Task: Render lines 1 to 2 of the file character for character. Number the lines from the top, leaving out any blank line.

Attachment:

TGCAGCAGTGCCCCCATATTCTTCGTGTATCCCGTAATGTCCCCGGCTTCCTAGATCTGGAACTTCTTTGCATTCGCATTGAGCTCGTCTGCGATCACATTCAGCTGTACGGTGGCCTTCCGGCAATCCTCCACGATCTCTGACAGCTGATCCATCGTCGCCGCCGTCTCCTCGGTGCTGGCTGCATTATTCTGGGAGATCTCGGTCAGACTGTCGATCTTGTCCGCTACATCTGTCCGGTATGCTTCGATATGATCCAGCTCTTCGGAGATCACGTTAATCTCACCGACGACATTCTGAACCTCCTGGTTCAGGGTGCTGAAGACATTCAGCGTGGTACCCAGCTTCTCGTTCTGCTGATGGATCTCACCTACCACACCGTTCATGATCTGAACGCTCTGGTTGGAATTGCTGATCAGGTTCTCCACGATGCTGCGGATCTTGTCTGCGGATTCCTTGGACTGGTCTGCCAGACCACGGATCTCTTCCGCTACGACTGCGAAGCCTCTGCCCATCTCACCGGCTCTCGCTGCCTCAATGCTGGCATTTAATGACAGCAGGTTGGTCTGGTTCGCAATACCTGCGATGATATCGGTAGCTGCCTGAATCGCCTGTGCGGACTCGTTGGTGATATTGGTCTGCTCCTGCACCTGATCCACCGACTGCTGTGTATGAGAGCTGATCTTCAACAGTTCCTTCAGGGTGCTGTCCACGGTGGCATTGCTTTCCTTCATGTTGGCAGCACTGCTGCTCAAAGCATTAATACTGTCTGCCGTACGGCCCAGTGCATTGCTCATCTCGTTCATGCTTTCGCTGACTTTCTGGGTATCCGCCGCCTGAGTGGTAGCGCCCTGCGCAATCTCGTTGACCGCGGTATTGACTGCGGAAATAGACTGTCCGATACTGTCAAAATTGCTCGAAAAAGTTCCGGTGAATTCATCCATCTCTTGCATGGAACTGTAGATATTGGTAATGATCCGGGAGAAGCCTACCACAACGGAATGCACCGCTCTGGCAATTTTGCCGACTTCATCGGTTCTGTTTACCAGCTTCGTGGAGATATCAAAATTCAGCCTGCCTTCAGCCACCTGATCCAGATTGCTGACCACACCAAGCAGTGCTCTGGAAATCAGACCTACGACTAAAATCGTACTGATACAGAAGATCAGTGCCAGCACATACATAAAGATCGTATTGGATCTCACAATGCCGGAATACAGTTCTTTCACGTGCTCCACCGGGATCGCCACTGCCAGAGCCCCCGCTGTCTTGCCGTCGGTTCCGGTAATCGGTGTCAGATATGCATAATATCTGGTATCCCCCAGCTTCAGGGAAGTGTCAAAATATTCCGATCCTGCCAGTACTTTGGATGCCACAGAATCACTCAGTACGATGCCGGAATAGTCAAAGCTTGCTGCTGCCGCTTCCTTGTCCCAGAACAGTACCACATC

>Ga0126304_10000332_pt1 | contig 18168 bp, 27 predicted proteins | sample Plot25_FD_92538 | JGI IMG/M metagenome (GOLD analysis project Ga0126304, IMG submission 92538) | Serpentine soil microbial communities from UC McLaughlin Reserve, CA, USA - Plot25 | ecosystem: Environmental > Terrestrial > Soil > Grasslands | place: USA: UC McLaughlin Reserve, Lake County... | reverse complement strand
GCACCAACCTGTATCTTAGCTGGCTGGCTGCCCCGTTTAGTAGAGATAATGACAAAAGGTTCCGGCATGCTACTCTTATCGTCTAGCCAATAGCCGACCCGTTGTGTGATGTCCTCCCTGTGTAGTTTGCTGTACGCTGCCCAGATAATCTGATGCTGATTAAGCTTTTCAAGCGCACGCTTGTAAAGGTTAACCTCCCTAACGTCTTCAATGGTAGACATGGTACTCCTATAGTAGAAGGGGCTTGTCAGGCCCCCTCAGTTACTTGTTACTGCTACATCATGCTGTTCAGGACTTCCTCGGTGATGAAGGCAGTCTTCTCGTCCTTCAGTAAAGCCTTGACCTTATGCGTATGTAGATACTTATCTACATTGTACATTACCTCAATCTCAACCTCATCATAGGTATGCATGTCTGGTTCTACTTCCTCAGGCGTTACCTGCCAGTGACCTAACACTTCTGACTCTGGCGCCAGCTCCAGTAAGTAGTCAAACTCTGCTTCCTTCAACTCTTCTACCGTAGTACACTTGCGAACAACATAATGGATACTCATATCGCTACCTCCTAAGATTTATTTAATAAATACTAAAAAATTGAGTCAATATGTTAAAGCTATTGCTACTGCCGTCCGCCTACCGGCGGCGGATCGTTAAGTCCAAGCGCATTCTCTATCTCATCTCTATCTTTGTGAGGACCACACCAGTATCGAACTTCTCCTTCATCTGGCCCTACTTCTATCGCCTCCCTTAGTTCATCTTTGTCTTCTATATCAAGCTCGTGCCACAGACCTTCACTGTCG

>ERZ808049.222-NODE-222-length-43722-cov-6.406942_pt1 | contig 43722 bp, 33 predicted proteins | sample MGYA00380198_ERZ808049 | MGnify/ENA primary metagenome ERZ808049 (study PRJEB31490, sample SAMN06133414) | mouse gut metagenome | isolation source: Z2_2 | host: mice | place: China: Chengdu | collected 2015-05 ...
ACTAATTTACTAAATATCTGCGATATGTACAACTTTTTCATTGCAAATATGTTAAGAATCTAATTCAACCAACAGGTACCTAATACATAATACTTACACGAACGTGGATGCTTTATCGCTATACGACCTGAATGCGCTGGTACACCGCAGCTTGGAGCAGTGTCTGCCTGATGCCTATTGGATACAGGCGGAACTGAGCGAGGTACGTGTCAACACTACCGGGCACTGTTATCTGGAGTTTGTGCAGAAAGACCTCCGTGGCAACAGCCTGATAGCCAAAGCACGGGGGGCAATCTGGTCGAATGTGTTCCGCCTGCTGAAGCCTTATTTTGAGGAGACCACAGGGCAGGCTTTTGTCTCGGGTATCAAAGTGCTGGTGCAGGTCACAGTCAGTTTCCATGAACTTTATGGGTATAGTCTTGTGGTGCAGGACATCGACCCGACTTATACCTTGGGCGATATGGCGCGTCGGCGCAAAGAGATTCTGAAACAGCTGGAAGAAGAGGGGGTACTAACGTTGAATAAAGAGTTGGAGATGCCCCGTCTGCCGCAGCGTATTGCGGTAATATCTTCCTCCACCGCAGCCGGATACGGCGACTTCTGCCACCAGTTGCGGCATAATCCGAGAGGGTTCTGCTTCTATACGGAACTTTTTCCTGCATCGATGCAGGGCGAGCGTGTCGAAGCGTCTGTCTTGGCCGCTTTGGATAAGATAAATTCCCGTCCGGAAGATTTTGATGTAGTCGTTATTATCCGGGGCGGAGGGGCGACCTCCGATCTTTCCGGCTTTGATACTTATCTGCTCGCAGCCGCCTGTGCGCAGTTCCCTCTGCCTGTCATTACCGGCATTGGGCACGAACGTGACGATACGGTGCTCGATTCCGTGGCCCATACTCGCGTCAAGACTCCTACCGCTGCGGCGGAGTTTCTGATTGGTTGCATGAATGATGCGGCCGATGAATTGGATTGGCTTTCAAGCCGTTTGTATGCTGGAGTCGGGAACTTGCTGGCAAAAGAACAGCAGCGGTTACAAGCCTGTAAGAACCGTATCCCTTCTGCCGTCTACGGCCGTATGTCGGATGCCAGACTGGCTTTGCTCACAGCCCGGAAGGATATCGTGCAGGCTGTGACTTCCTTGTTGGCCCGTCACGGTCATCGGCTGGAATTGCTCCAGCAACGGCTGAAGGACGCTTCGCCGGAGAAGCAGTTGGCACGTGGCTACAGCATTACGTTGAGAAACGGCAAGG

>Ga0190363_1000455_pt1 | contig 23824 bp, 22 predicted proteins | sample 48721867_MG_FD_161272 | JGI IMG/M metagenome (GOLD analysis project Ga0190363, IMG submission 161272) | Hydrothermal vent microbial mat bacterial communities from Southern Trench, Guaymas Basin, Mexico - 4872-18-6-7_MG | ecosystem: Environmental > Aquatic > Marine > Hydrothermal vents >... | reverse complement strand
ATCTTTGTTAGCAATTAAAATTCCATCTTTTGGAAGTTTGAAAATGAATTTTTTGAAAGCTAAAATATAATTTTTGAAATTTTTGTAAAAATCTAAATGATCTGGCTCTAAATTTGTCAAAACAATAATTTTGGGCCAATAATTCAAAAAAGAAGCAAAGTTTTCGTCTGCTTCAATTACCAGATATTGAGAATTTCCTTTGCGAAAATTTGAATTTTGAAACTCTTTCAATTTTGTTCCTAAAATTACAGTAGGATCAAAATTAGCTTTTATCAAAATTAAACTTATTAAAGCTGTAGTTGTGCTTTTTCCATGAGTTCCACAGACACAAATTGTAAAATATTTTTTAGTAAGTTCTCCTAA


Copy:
TGCAGCAGTGCCCCCATATTCTTCGTGTATCCCGTAATGTCCCCGGCTTCCTAGATCTGGAACTTCTTTGCATTCGCATTGAGCTCGTCTGCGATCACATTCAGCTGTACGGTGGCCTTCCGGCAATCCTCCACGATCTCTGACAGCTGATCCATCGTCGCCGCCGTCTCCTCGGTGCTGGCTGCATTATTCTGGGAGATCTCGGTCAGACTGTCGATCTTGTCCGCTACATCTGTCCGGTATGCTTCGATATGATCCAGCTCTTCGGAGATCACGTTAATCTCACCGACGACATTCTGAACCTCCTGGTTCAGGGTGCTGAAGACATTCAGCGTGGTACCCAGCTTCTCGTTCTGCTGATGGATCTCACCTACCACACCGTTCATGATCTGAACGCTCTGGTTGGAATTGCTGATCAGGTTCTCCACGATGCTGCGGATCTTGTCTGCGGATTCCTTGGACTGGTCTGCCAGACCACGGATCTCTTCCGCTACGACTGCGAAGCCTCTGCCCATCTCACCGGCTCTCGCTGCCTCAATGCTGGCATTTAATGACAGCAGGTTGGTCTGGTTCGCAATACCTGCGATGATATCGGTAGCTGCCTGAATCGCCTGTGCGGACTCGTTGGTGATATTGGTCTGCTCCTGCACCTGATCCACCGACTGCTGTGTATGAGAGCTGATCTTCAACAGTTCCTTCAGGGTGCTGTCCACGGTGGCATTGCTTTCCTTCATGTTGGCAGCACTGCTGCTCAAAGCATTAATACTGTCTGCCGTACGGCCCAGTGCATTGCTCATCTCGTTCATGCTTTCGCTGACTTTCTGGGTATCCGCCGCCTGAGTGGTAGCGCCCTGCGCAATCTCGTTGACCGCGGTATTGACTGCGGAAATAGACTGTCCGATACTGTCAAAATTGCTCGAAAAAGTTCCGGTGAATTCATCCATCTCTTGCATGGAACTGTAGATATTGGTAATGATCCGGGAGAAGCCTACCACAACGGAATGCACCGCTCTGGCAATTTTGCCGACTTCATCGGTTCTGTTTACCAGCTTCGTGGAGATATCAAAATTCAGCCTGCCTTCAGCCACCTGATCCAGATTGCTGACCACACCAAGCAGTGCTCTGGAAATCAGACCTACGACTAAAATCGTACTGATACAGAAGATCAGTGCCAGCACATACATAAAGATCGTATTGGATCTCACAATGCCGGAATACAGTTCTTTCACGTGCTCCACCGGGATCGCCACTGCCAGAGCCCCCGCTGTCTTGCCGTCGGTTCCGGTAATCGGTGTCAGATATGCATAATATCTGGTATCCCCCAGCTTCAGGGAAGTGTCAAAATATTCCGATCCTGCCAGTACTTTGGATGCCACAGAATCACTCAGTACGATGCCGGAATAGTCAAAGCTTGCTGCTGCCGCTTCCTTGTCCCAGAACAGTACCACATC

>Ga0126304_10000332_pt1 | contig 18168 bp, 27 predicted proteins | sample Plot25_FD_92538 | JGI IMG/M metagenome (GOLD analysis project Ga0126304, IMG submission 92538) | Serpentine soil microbial communities from UC McLaughlin Reserve, CA, USA - Plot25 | ecosystem: Environmental > Terrestrial > Soil > Grasslands | place: USA: UC McLaughlin Reserve, Lake County... | reverse complement strand